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Film notes from Commanders offense vs. New York

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By: Jamual Forrest

Photo by Lee Coleman/Icon Sportswire via Getty Images

Emptying the notebook on the Commanders offensive outing against the New York Giants

The Commanders offense struggled in several moments throughout their Sunday night matchup against the New York Giants. But it wasn’t all bad, as we know. Their run game showed promise, and their pass game had spurts of explosiveness.

Before we transition to the San Francisco 49ers, here are some of the good and bad from Washington’s offense against New York.

Brian Robinson’s growth has developed the offense.

The Commanders come out in 12 personnel (1 RB / 2 TE), aligning receiver Curtis Samuel in the backfield with RB Brian Robinson. Curtis Samuel’s versatility in this offense is a threat to every defense Washington plays, and he was a key focus for the Giants on the night. Washington runs Counter, and at the snap, the Commanders use Samuel as eye candy to move the second-level defenders out of the playside gap. RG Andrew Norwell does a good job pulling and kicking out the Giants edge defender, while Logan Thomas serves as Robinson’s lead blocker. The successful double team from Trai Turner and Cornelius Lucas drives the Giants 3-tech defender off the ball, and Brian Robinson’s power takes over from there.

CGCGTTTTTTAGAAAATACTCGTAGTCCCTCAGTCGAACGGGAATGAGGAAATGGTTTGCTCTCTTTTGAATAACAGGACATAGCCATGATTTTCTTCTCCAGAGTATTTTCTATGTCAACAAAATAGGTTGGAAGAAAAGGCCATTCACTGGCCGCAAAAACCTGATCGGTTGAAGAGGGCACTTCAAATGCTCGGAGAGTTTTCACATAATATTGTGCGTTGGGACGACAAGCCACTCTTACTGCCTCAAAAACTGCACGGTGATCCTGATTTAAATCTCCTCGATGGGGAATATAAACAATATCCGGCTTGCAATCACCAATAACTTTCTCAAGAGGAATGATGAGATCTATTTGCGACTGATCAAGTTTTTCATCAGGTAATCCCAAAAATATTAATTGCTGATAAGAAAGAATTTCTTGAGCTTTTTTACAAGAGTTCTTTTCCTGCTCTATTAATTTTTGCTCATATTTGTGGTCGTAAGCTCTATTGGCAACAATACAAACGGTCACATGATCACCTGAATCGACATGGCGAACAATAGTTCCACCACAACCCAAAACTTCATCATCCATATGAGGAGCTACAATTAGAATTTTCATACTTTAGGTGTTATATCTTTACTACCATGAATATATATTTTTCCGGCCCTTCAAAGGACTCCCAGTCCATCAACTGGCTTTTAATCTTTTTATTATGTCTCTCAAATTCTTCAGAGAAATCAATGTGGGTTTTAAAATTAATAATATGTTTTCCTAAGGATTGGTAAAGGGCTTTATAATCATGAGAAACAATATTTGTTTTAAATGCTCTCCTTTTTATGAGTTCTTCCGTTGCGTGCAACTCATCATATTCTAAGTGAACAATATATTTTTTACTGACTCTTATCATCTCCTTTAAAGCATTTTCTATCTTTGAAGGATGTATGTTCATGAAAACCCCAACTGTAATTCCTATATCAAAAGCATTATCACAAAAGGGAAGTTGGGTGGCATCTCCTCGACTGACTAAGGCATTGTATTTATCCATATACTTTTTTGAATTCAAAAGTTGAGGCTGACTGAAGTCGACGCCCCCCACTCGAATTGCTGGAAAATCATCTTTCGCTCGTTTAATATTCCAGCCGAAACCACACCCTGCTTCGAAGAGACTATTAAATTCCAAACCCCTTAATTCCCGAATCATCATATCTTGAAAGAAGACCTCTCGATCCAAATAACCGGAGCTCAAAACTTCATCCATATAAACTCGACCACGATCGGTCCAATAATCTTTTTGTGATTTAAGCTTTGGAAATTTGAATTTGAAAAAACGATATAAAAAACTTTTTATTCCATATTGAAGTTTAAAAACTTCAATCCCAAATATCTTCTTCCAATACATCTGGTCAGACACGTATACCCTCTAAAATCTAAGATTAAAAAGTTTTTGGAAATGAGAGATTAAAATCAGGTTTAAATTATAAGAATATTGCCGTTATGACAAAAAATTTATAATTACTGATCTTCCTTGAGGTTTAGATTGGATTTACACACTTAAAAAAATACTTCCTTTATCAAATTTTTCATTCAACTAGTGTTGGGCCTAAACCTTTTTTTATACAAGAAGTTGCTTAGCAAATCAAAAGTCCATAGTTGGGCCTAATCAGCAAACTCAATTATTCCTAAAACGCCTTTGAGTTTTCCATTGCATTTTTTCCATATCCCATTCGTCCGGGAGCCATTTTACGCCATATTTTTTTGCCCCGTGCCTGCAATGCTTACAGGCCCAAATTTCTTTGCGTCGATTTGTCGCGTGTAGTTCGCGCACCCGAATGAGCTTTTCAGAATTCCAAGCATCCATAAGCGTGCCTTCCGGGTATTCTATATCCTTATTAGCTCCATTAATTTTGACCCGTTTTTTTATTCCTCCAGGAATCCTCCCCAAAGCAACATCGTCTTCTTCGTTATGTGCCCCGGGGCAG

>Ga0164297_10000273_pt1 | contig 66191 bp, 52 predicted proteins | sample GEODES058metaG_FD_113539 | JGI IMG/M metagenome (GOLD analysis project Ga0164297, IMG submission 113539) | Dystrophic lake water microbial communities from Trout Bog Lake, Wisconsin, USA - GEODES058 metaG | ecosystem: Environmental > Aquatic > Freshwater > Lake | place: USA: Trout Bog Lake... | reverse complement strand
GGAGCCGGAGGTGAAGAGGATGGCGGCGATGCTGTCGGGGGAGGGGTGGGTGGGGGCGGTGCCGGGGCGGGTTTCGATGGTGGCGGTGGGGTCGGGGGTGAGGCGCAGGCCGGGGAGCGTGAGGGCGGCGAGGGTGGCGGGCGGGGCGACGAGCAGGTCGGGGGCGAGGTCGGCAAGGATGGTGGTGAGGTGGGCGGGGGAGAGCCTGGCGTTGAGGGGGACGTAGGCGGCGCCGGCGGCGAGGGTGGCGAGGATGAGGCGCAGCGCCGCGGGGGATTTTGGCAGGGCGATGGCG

Washington calls Duo for Robinson on this play. Andrew Norwell and Wes Schweitzer and Charles Leno Jr, and John Bates are involved in double teams up front. Leno and Schweizter establish good positioning at the point of attack, allowing them to climb or take on declaring second-level defenders. Robinson makes the correct read (albeit the hole is huge) and displays good explosion getting to the second level and good balance being able to keep his feet and maintain a vertical track. His pad level and power allow him to gain yards after contact.

On this power run, similar to the Counter previously discussed, Washington utilizes 12 personnel again, but both tight ends are now split instead of aligning on the same side. Bates and Lucas execute a good double team on the Giants 4-tech defender, allowing Bates to take a good angle on the second-level linebacker, but cannot get a clean block on him. Once again, Robinson’s power and leg drive create an additional five yards for the offense.